Mumbai terrorist attack : its impact in Nepal

Mumbai terrorist attack : its impact in Nepal

Triple bomb blasts rocked three busiest and most crowded areas of Mumbai, financial capital of India on the evening rush hour of July 13, 2011. 19 people were killed on the spot and more than 130 injured. 7 people have succumbed to death recently, who were said to be injured. There was a large hue and cry among those who were survived and injured, just after the blast. Blood covered bodies lay on the street and people hugged and wept. Others carried the wounded to taxis to take to the hospital. In connection to this incident, Indian Home Minister P Chidambaram told reporters in New Delhi just after the incident that this was a coordinated attack by terrorists. In the mean time, the administration put entire city of Metropolitan Mumbai on high alert to maintain security.

Nepal’s concern

These events have impacted security concern in Nepal in connection to the ramification of the serial blasts in Mumbai. It was envisaged that Mumbai terrorist could cross the border and may hide in Nepal. It is because that India and Nepal has an open border regime. There are some ungoverned border spaces between two nations as well. So the terrorists and unwanted element could transit from one country to another easily.

In connection to Mumbai blasts, an emergency meeting of the central security committee was held in Singha Durbar, Kathmandu. Nepal government directed to the security agencies to keep vigil on suspects in Nepal-India border and Tribhuvan International Airport. It was also instructed to ensure that the terrorists involved in Mumbai attacks may not use Nepal as their shelter and transit point. To implement the directives, special security arrangements were made along the porous borders and the only international airport.

This proves that large scale incidents in India have undoubted affects on Nepal. Generally, terrorists create havoc in India and they flee into the Nepali territory and vice versa. This is largely due to the fact that there is an open border between two nations.

Heart pinching attack  

It is really a shock that triple bombings were the worst terror attack in three locations of Mumbai within a duration of ten minutes. The first blast struck the crowded bustling Jhaveri Bazar, which is famous for the trading of wholesale gold and jewelry market. A minute later, a second blast hit the busy business district of Opera House, which is called ‘Diamond Hub’ for India’s prosperous diamond exporter. This is also the tourist destination of Mumbai. After ten minutes, the third bomb exploded in the crowded neighborhood of Dadar Kabutar Khana (Pigeon House) junction, where businessmen on their way to the railway station often stop to feed grain to the pigeons.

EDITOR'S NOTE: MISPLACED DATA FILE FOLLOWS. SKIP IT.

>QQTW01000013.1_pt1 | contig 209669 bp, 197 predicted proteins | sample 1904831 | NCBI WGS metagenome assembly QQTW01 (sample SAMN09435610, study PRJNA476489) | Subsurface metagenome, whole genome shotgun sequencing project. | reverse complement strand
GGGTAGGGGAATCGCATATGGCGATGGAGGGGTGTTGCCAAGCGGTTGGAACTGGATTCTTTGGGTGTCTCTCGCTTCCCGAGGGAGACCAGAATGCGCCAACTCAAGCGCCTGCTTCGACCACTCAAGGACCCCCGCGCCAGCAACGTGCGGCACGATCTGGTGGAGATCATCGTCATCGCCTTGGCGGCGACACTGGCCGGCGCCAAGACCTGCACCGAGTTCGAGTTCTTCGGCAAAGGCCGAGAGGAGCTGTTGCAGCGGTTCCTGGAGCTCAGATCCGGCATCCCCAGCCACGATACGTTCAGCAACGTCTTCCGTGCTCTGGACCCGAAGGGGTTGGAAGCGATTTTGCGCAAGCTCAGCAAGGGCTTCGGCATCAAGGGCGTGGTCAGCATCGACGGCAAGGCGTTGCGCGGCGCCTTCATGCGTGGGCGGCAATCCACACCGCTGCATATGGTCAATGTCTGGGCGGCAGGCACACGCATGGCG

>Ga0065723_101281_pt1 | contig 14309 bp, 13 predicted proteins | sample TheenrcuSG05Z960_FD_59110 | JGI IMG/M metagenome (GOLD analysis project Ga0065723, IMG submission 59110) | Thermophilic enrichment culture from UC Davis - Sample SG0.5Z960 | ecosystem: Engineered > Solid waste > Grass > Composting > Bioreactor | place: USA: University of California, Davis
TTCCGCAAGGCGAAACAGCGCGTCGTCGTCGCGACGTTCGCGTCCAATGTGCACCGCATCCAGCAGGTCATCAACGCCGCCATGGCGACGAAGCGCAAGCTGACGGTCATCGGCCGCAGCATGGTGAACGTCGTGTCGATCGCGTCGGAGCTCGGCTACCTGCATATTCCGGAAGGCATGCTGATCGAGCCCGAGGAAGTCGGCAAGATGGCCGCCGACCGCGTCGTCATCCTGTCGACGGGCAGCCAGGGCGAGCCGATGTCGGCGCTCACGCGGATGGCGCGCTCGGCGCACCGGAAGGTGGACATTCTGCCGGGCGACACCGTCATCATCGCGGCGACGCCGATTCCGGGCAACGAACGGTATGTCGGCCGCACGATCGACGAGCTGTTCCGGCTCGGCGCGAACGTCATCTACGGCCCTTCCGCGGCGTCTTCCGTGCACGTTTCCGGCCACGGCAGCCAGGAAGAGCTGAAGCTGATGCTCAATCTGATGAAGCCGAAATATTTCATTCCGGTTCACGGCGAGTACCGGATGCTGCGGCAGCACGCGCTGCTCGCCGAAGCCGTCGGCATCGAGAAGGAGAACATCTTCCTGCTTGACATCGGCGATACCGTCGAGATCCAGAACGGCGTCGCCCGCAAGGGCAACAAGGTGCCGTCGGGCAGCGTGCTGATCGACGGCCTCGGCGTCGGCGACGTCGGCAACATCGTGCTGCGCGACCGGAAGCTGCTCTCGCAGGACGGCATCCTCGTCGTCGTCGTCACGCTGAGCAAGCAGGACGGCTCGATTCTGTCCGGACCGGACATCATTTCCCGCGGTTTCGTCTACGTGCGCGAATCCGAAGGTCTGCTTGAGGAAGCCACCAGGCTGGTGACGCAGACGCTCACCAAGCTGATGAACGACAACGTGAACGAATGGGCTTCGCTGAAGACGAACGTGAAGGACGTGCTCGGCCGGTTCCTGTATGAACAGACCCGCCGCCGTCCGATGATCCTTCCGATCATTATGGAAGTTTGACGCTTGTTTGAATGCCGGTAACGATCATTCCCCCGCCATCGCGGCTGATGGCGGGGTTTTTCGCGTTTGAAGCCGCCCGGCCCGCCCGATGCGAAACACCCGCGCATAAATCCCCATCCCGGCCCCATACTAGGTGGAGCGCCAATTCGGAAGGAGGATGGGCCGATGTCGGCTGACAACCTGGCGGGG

It was presumed that the bombs were made of ammonium nitrate, an ingredient for fertilizer commonly used in improvised devices with electronic detonators. The first bomb was planted along the road under an umbrella and the second one exploded in a scooter motorbike, and the third one was kept on the roof of a bus stop.

No radical organization has yet claimed responsibility for the attack. However, the Indian government has laid suspicions on the Indian Mujahideen (IM), an underground terrorist group sworn to avenge the massacre of hundreds of Muslims in the neighboring State of Gujarat. On the other hand, India thinks that a remote possibility is the Pakistan-based separatist group Lashkar-e-Taiba, known for its sympathies for al-Qaeda; since LeT has been providing ideological and physical training to the IM for some years.

In response to the incident, some of the countries consoled India on the loss of life of Indian people and called to unite against terrorism. Hillary Clinton, US Secretary of State expressed ‘I believe it is more important than we stand with India, deepen our partnership, and reaffirm our commitment to the shared struggle against terrorism.’ Similarly, Chinese Foreign Ministry spokesperson Hong Lei expressed that ‘China condemns the attack. We are willing to work together with the international community that includes India to combat terrorism.’